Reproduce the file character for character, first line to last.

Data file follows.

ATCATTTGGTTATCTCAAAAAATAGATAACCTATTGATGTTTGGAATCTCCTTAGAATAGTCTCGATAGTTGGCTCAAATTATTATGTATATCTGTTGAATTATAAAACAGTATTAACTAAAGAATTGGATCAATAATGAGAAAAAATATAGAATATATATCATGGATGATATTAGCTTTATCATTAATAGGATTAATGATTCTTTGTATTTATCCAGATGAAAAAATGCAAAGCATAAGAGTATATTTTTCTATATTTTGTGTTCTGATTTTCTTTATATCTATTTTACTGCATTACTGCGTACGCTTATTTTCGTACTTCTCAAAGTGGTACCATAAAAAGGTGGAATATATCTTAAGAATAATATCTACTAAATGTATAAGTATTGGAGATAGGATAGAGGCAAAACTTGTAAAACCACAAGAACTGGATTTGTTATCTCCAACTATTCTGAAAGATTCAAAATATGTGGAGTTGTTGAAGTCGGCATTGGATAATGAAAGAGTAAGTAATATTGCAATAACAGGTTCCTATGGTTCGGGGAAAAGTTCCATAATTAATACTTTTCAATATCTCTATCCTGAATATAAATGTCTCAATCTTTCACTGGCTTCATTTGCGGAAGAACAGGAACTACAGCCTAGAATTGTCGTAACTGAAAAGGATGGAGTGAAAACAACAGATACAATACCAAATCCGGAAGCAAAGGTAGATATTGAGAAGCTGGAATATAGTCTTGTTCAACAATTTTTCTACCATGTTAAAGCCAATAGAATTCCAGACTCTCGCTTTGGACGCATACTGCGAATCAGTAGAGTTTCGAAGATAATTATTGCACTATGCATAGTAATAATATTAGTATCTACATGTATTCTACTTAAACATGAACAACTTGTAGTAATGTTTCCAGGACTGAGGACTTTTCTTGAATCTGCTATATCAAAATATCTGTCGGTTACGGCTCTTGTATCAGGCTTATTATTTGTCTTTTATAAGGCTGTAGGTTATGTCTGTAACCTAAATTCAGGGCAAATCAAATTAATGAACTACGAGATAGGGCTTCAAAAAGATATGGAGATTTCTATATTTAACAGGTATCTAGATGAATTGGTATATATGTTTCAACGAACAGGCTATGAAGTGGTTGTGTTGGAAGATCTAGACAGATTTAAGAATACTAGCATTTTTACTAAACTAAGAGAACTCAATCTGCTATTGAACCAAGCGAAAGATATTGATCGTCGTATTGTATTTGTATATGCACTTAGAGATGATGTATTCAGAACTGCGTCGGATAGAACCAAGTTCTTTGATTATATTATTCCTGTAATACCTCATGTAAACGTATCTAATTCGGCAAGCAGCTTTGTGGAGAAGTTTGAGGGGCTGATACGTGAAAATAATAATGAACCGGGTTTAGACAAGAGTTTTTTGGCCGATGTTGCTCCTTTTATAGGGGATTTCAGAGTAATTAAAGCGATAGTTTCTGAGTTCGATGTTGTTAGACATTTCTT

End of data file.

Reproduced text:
ATCATTTGGTTATCTCAAAAAATAGATAACCTATTGATGTTTGGAATCTCCTTAGAATAGTCTCGATAGTTGGCTCAAATTATTATGTATATCTGTTGAATTATAAAACAGTATTAACTAAAGAATTGGATCAATAATGAGAAAAAATATAGAATATATATCATGGATGATATTAGCTTTATCATTAATAGGATTAATGATTCTTTGTATTTATCCAGATGAAAAAATGCAAAGCATAAGAGTATATTTTTCTATATTTTGTGTTCTGATTTTCTTTATATCTATTTTACTGCATTACTGCGTACGCTTATTTTCGTACTTCTCAAAGTGGTACCATAAAAAGGTGGAATATATCTTAAGAATAATATCTACTAAATGTATAAGTATTGGAGATAGGATAGAGGCAAAACTTGTAAAACCACAAGAACTGGATTTGTTATCTCCAACTATTCTGAAAGATTCAAAATATGTGGAGTTGTTGAAGTCGGCATTGGATAATGAAAGAGTAAGTAATATTGCAATAACAGGTTCCTATGGTTCGGGGAAAAGTTCCATAATTAATACTTTTCAATATCTCTATCCTGAATATAAATGTCTCAATCTTTCACTGGCTTCATTTGCGGAAGAACAGGAACTACAGCCTAGAATTGTCGTAACTGAAAAGGATGGAGTGAAAACAACAGATACAATACCAAATCCGGAAGCAAAGGTAGATATTGAGAAGCTGGAATATAGTCTTGTTCAACAATTTTTCTACCATGTTAAAGCCAATAGAATTCCAGACTCTCGCTTTGGACGCATACTGCGAATCAGTAGAGTTTCGAAGATAATTATTGCACTATGCATAGTAATAATATTAGTATCTACATGTATTCTACTTAAACATGAACAACTTGTAGTAATGTTTCCAGGACTGAGGACTTTTCTTGAATCTGCTATATCAAAATATCTGTCGGTTACGGCTCTTGTATCAGGCTTATTATTTGTCTTTTATAAGGCTGTAGGTTATGTCTGTAACCTAAATTCAGGGCAAATCAAATTAATGAACTACGAGATAGGGCTTCAAAAAGATATGGAGATTTCTATATTTAACAGGTATCTAGATGAATTGGTATATATGTTTCAACGAACAGGCTATGAAGTGGTTGTGTTGGAAGATCTAGACAGATTTAAGAATACTAGCATTTTTACTAAACTAAGAGAACTCAATCTGCTATTGAACCAAGCGAAAGATATTGATCGTCGTATTGTATTTGTATATGCACTTAGAGATGATGTATTCAGAACTGCGTCGGATAGAACCAAGTTCTTTGATTATATTATTCCTGTAATACCTCATGTAAACGTATCTAATTCGGCAAGCAGCTTTGTGGAGAAGTTTGAGGGGCTGATACGTGAAAATAATAATGAACCGGGTTTAGACAAGAGTTTTTTGGCCGATGTTGCTCCTTTTATAGGGGATTTCAGAGTAATTAAAGCGATAGTTTCTGAGTTCGATGTTGTTAGACATTTCTT